After 8 years of waiting, corporate whisteblower James Glen finally received settlement this week from Cisco Systems, who were found to have made false claims regarding video surveillance software the tech giant sold to US government buyers including Los Angeles International Airport, Washington D.C police and the US Army, Navy, Air Force and Marine Corps. Glen exposed vulnerabilities in Cisco’s Video Surveillance Manager which could allow hackers to compromise an organization’s entire network. Despite being told of the vulnerability in 2008, Cisco failed to fix the flaws until 2013 and had continued to ship the flawed software to government buyers in the meantime. The company were handed down a fine in excess of US $8m for the lawsuit filed in 2011. The case is believed to be the first successful prosecution of a cybersecurity company under the False Claims Act. Industry watchers believe it may serve as a precedent and open the way to further similar lawsuits of cyber security vendors peddling products with known vulnerabilities.
More good news for privacy watchdogs this week as Apple announced that it would halt the practice of using human contractors to listen in to user Siri recordings. The practice had been revealed last Friday by a British newspaper. Citing contractors who had undertaken the work for Apple, the newspaper revealed that staff regularly heard snippets of confidential conversations that Siri had inadvertently picked up. Apple now say they have suspended the practice and are conducting “a thorough review”. Good to see Apple move on this in an uncharacteristically speedy and transparent fashion.
The big, bad news story of the week is, of course, the Capital One leak of over 100 million consumer records by ex-Amazon employee-turned-hacker Paige A Thompson. Since our report on Wednesday, further claims are emerging that Thompson, known online by her handle ‘erratic’, may have compromised other organizations aside from Capital One. These could possibly include Ford, InfoBlox, UniCredit, and the Ohio Department of Transportation. Interestingly, and perhaps reassuringly for Amazon if true given the hack could undermine a lucrative Pentagon contract, the Ohio DoT is not an AWS customer.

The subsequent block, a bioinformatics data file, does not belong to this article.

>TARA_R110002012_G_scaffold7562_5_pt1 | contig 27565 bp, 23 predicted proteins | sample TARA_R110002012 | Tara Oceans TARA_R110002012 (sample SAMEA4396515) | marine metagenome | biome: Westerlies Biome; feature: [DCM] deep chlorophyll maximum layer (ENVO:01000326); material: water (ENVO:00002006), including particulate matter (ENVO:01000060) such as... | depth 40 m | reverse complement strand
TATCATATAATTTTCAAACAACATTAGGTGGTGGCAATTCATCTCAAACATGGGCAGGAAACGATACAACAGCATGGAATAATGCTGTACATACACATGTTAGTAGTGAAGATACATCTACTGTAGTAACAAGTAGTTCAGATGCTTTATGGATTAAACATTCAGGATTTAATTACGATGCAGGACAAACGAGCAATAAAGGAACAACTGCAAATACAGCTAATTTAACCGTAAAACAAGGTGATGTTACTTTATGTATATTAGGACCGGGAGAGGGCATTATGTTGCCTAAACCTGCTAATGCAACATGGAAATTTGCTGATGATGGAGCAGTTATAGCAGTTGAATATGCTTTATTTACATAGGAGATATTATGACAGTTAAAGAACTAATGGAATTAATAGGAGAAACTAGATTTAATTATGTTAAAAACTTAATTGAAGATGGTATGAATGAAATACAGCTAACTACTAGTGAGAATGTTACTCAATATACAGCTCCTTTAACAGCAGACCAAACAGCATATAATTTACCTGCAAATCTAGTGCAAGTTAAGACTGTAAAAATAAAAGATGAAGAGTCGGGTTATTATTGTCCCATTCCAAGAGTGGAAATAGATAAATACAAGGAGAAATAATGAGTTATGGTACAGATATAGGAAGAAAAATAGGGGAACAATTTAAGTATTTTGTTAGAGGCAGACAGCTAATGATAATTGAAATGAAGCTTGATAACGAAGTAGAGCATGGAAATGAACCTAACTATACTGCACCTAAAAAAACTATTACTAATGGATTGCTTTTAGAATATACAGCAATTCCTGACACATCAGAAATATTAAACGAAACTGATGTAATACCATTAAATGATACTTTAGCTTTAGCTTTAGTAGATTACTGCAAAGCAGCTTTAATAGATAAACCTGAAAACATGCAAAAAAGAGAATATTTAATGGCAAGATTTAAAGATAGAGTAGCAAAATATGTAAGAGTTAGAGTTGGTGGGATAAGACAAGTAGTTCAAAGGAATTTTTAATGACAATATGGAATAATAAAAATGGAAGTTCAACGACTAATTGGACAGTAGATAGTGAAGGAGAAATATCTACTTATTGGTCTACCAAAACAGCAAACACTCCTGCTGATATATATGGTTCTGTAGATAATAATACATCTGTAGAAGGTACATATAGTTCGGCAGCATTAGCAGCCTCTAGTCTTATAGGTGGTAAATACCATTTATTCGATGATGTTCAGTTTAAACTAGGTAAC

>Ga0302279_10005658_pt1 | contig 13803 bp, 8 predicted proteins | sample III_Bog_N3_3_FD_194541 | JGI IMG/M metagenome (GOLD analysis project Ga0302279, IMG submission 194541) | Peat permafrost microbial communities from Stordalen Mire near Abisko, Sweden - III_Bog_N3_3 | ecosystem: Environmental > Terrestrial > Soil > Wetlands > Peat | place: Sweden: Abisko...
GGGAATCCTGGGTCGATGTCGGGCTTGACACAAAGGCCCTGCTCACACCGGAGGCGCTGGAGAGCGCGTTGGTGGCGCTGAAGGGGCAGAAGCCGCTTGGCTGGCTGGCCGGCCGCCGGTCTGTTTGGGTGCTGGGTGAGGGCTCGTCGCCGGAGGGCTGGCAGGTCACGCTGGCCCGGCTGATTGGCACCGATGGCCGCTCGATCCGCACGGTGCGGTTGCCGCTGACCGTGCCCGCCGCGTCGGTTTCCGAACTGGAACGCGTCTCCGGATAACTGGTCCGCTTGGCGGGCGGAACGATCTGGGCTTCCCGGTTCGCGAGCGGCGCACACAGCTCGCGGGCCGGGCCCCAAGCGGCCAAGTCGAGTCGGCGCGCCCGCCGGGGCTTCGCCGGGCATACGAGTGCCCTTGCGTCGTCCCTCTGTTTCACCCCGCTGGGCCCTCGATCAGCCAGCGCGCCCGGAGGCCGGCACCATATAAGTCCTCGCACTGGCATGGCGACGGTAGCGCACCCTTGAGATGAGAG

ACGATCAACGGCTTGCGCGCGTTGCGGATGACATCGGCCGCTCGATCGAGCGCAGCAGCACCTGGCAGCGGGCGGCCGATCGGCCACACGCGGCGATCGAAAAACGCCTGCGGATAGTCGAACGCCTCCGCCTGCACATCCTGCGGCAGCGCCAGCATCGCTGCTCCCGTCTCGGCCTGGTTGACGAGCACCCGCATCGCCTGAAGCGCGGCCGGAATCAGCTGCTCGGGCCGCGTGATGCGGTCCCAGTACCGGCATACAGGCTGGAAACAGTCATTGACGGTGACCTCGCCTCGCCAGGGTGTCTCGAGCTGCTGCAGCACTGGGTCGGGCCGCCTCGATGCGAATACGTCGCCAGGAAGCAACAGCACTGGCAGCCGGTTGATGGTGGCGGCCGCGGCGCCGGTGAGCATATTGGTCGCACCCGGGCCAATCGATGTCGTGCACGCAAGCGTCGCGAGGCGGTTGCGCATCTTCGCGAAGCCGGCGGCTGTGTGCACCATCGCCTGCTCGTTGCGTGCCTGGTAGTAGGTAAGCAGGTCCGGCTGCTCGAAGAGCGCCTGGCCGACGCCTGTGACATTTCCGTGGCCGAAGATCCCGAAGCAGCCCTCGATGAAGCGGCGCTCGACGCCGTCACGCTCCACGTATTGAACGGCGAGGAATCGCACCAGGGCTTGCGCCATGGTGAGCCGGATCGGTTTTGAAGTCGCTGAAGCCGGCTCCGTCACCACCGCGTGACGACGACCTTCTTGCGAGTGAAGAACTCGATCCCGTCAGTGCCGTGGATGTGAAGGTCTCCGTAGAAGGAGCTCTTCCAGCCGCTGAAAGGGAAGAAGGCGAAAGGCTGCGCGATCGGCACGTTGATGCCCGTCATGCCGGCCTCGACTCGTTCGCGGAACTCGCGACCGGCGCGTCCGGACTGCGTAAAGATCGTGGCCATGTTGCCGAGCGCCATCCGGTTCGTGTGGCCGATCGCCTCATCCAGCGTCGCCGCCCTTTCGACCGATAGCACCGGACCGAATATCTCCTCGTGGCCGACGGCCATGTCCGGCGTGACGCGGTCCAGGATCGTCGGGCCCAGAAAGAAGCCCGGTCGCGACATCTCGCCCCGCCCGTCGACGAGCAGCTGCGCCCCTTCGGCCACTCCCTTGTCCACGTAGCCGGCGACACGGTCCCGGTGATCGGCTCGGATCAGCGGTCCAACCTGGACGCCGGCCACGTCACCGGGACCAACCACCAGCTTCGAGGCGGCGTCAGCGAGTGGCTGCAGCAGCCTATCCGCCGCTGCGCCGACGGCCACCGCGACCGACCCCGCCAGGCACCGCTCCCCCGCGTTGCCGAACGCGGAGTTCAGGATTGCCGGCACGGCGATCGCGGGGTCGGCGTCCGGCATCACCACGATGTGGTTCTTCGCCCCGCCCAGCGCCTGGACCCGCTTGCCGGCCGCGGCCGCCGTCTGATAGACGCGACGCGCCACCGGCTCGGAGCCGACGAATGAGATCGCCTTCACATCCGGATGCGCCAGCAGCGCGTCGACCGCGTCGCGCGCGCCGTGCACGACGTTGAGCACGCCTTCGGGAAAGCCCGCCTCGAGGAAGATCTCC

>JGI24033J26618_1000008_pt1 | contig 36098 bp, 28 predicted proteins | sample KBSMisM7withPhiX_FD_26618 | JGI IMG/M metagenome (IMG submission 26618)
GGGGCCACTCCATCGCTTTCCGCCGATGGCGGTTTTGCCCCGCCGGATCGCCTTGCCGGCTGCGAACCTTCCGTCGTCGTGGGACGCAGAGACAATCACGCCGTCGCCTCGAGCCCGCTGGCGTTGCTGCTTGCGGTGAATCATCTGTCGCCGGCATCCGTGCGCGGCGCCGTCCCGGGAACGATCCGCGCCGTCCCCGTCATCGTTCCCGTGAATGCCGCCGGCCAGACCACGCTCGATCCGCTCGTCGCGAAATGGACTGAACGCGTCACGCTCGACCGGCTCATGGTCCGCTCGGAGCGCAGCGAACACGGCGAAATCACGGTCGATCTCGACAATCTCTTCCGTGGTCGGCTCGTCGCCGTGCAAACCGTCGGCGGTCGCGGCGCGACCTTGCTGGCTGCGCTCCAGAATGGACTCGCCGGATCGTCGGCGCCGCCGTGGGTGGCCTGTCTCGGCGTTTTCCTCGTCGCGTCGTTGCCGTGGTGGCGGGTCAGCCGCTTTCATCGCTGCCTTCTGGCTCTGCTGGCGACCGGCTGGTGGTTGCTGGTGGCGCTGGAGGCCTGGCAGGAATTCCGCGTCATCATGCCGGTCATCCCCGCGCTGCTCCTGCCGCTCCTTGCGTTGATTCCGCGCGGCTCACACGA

The warnings keep coming – Microsoft (twice), Homeland Security and the NSA have each issued separate advisories in the last few months – but reports suggest that the BlueKeep vulnerability still remains largely unpatched. Have organizations really learned nothing since Eternalblue, WannaCry and NotPetya? Now, Metasploit developers Rapid7 say they’re observing a significant increase in malicious RDP (Remote Desktop Protocol) activity, suggesting attackers are stepping up scans for vulnerable devices.
Rapid7 are also readying a MetaSploit exploit module for BlueKeep to “help defenders and penetration testers demonstrate and validate risk”. Aside from the nearly 1m devices vulnerable to the wormable BlueKeep vulnerability that are exposed on the public internet, security researchers point out that this number does not take into account the unknown number of vulnerable devices on internal networks. Is your organization prepared for the first BlueKeep-powered ransomware?
It’s curious how privacy problems keep coming back to bite Apple, despite their public positioning as the company that takes user privacy seriously. We’ve spoken before on the dangers of Bluetooth, but now researchers have found that Apple’s Bluetooth LE protocol used in recent versions of iOS are leaking data to anyone close enough to listen in on it. Exposed data includes the current status of the device, device name, Wifi status, battery info and, in some circumstances, possibly even the cell phone number.
New cybersecurity laws in China are set to hit US tech firms as Beijing looks to increase regulation on network equipment, data storage and ‘critical information infrastructure’ procured from overseas companies. Cisco and Dell, among others, could find it increasingly difficult or expensive to do business on mainland China, particularly as the exact nature of the cybersecurity laws appears to be deliberately vague while the US and China remain locked in a tit-for-tat trade war. Some suggest that China’s new cybersecurity laws may be more or less draconian for US companies depending on how things shake out in the current spat over tariffs.